Click here if you don’t see subscription options
Joe Hoover, S.J.November 09, 2022
lightning fork strikePhoto from Unsplash.

A Reflection for Thursday of the Thirty-Second Week in Ordinary Time

Asked by the Pharisees when the Kingdom of God would come,
Jesus said in reply,
“The coming of the Kingdom of God cannot be observed,
and no one will announce, ‘Look, here it is,’ or, ‘There it is.’
For behold, the Kingdom of God is among you.”
The kingdom is among you! The kingdom is within you! 
Then he said to his disciples,
“The days will come when you will long to see
one of the days of the Son of Man, but you will not see it.
There will be those who will say to you,
‘Look, there he is,’ or ‘Look, here he is.’
Do not go off, do not run in pursuit.
For just as lightning flashes
and lights up the sky from one side to the other,
so will the Son of Man be in his day.
But first he must suffer greatly and be rejected by this generation.” (Lk 17:20-25)

Jesus is mysterious, he is poetic, he is not easily categorized or understood. Sometimes Jesus makes his words, stories and analogies clear as a bell: the Prodigal Son, the Good Samaritan, the Good Shepherd. This is what God is like. This is the goodness we ought to pursue.

And sometimes Jesus uses rhetorical sleights of hand to describe the Lord. The Son of Man will flash like lightning in the sky.

Jesus does not make sense. Jesus makes a thousand kinds of sense.

He is not entirely unlike Socrates. The Socratic method—the original one, done by the man himself—was to toss question after question after question at his “interlocutors.” These were the wise men of Athens who ceaselessly interrogated Socrates, and who were in turn interrogated by him. What do you know? he asks them. How do you know it? Where did what you know come from? And where did the knowledge behind that knowledge come from? So many questions that eventually he leads them into a state called aporia. Confusion. Not knowing. Everything they thought they knew has been rendered a mystery. The wisest men of Athens are left speechless.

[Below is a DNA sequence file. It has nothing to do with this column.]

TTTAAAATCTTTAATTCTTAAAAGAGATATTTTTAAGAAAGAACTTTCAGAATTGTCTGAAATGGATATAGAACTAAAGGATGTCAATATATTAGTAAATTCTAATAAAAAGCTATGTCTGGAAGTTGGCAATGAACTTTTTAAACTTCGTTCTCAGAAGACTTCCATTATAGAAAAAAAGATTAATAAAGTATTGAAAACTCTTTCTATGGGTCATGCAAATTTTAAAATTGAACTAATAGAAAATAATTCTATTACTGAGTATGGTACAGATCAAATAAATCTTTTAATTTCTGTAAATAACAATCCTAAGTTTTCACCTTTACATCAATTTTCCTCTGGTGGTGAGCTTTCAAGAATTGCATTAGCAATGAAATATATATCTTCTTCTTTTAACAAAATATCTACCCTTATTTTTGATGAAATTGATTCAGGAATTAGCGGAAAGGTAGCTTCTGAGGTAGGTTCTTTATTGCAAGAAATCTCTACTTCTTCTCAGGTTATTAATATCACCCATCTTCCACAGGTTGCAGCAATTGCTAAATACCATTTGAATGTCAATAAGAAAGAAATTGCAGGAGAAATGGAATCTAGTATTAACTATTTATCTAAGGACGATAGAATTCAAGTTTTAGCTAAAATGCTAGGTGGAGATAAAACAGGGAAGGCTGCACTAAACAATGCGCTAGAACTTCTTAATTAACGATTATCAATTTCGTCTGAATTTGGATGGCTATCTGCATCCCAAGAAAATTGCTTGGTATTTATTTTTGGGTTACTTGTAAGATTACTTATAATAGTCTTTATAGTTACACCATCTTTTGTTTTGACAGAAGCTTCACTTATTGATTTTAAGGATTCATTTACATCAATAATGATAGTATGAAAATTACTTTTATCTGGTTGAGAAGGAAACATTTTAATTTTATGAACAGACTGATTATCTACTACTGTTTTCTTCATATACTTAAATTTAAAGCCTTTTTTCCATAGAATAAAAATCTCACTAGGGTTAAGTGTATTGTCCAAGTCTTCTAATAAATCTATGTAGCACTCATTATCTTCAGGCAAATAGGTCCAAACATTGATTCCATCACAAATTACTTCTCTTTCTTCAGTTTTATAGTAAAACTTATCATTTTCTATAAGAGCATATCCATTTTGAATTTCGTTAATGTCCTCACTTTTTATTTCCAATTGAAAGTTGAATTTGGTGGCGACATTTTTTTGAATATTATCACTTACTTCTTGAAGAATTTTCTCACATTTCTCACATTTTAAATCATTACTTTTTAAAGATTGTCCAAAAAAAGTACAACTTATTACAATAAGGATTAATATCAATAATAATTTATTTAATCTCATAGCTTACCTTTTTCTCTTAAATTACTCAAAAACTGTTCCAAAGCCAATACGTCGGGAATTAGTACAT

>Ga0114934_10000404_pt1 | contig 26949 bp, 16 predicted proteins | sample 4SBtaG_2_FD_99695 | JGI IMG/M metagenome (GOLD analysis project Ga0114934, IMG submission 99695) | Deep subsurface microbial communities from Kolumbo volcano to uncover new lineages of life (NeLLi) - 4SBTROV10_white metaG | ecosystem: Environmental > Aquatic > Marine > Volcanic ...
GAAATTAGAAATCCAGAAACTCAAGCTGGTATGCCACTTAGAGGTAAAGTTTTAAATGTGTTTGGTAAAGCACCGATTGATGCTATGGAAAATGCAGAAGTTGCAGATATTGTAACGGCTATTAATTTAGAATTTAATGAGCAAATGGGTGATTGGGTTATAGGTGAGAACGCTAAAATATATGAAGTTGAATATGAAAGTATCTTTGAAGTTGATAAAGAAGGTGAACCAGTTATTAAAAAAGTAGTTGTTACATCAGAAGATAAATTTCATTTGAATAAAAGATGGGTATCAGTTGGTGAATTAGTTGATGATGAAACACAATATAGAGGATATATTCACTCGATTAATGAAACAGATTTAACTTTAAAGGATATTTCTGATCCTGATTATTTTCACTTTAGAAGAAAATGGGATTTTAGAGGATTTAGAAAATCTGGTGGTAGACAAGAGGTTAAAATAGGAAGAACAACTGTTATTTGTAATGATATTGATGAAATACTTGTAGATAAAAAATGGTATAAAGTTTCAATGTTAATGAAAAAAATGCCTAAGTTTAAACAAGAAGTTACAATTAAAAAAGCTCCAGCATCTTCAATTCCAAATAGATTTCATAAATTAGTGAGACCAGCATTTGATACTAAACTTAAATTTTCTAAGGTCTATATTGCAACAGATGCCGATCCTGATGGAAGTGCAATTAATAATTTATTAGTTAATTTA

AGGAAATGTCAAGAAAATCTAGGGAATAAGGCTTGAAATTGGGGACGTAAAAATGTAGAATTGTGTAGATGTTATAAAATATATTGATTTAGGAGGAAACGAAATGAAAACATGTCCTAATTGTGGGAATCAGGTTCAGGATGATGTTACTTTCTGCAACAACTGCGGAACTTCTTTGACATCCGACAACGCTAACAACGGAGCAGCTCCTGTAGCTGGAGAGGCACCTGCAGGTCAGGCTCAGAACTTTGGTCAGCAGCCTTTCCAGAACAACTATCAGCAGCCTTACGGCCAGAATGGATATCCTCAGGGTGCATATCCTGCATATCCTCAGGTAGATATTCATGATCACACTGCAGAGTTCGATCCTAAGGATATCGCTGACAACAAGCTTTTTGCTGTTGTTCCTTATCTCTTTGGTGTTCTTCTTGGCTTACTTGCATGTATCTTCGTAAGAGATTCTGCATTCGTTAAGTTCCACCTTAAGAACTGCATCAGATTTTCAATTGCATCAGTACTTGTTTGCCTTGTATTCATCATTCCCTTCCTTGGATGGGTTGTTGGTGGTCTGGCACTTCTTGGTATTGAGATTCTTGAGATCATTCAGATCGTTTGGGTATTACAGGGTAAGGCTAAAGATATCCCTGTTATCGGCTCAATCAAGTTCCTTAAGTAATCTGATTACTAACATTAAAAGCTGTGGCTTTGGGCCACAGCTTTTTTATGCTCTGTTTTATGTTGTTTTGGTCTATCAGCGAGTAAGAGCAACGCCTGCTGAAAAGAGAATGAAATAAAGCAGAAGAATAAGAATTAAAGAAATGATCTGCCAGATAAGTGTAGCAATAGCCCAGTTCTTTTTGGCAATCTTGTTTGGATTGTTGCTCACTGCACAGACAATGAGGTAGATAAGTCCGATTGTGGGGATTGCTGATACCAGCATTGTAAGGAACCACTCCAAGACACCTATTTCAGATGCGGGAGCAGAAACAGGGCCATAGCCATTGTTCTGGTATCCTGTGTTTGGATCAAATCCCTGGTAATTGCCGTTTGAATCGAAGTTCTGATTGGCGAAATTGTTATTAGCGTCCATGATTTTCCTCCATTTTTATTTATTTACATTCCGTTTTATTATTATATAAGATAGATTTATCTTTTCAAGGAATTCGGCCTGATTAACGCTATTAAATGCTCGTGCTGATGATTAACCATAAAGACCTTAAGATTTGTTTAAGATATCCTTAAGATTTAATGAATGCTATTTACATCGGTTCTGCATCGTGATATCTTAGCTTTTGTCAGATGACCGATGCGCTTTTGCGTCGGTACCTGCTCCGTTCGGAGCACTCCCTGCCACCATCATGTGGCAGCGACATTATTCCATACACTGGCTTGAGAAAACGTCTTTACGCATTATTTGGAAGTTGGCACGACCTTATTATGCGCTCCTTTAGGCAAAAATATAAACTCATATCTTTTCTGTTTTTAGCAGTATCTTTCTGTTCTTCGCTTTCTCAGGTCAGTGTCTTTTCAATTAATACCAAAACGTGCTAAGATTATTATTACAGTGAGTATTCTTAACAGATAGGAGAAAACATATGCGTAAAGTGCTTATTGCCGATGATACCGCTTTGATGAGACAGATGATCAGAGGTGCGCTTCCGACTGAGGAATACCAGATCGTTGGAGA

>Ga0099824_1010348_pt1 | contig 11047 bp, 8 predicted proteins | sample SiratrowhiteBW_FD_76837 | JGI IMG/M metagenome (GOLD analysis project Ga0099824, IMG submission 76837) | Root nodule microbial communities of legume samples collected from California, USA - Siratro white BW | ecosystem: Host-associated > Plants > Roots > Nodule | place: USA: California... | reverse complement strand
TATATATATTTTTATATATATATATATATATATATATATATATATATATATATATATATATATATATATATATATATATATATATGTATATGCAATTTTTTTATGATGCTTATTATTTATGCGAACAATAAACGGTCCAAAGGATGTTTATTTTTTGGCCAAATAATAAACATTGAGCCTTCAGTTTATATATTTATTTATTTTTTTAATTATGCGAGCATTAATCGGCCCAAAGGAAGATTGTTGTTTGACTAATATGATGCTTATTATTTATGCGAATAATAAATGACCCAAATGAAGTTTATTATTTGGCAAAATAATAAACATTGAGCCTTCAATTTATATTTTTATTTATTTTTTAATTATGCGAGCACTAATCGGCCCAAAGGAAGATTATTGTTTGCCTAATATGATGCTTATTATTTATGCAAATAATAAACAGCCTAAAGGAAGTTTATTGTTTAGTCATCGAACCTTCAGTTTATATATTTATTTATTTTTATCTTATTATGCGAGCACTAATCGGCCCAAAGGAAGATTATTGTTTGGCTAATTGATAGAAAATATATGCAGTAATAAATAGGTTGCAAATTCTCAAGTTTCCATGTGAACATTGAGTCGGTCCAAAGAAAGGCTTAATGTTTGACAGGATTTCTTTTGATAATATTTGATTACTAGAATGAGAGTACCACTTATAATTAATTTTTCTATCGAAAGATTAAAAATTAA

And so Jesus, in his own way, with his own poetry, renders us into sheer confusion. Where is the kingdom of God, Jesus? The kingdom of God is here. Really? What does that mean? Look for it. Keep your eyes peeled. It is not in the places you think it is. You assume you know where the kingdom is, where God plants himself, and you do not.

Every tidy theological home you nestled yourself into I will rip into shreds. The God you thought you knew, the one whose might was unquestioned, whose ways and means you had fixed in your sights as clear as day: The Messiah of that God will be killed by his people.

And the point of it all? Sometimes the point is that there is not always a clear point. The very fact that God lets his son die at the hands of terrible men is still horrifying and bewildering to us. We still live in aporia.

And yet we listen to the words. We hear their sounds. Jesus tells us stunning remarkable things that capture the mind. What does it mean, this lightning flashing in the sky?

Sometimes it is enough to be with the fascinating mystical poet and just say…yes, I hear you. I like listening to you. I don’t always know exactly what you’re saying, or why, but I just know I want to keep being with you, Jesus, so I can hear more.

More: Scripture

The latest from america

sun setting
A Reflection for the Memorial of Saint Charles Lwanga and companions, by Kevin Clarke
Kevin ClarkeJune 02, 2023
According to many in the Vatican, Archbishop Gänswein’s tell-all book published shortly after Benedict’s death revealed a lack of trustworthiness, loyalty and reserve on the part of a man who was meant to be serving two popes.
Gerard O’ConnellJune 02, 2023
A painting of Galileo, dressed in black, right, facing off against three members of the Roman Inquisition, left.
Facts, as they say, are stubborn things. In defending abortion, some pro-choice activists can only ask women to ignore what their eyes evidently see.
Charles C. CamosyJune 02, 2023
An old teacher once said, “If something is worth doing, it’s worth doing well.” She was right. An even older Jesuit once said, “If something is worth doing, it’s worth doing poorly.” He was right, too.
Joe Laramie, S.J.June 02, 2023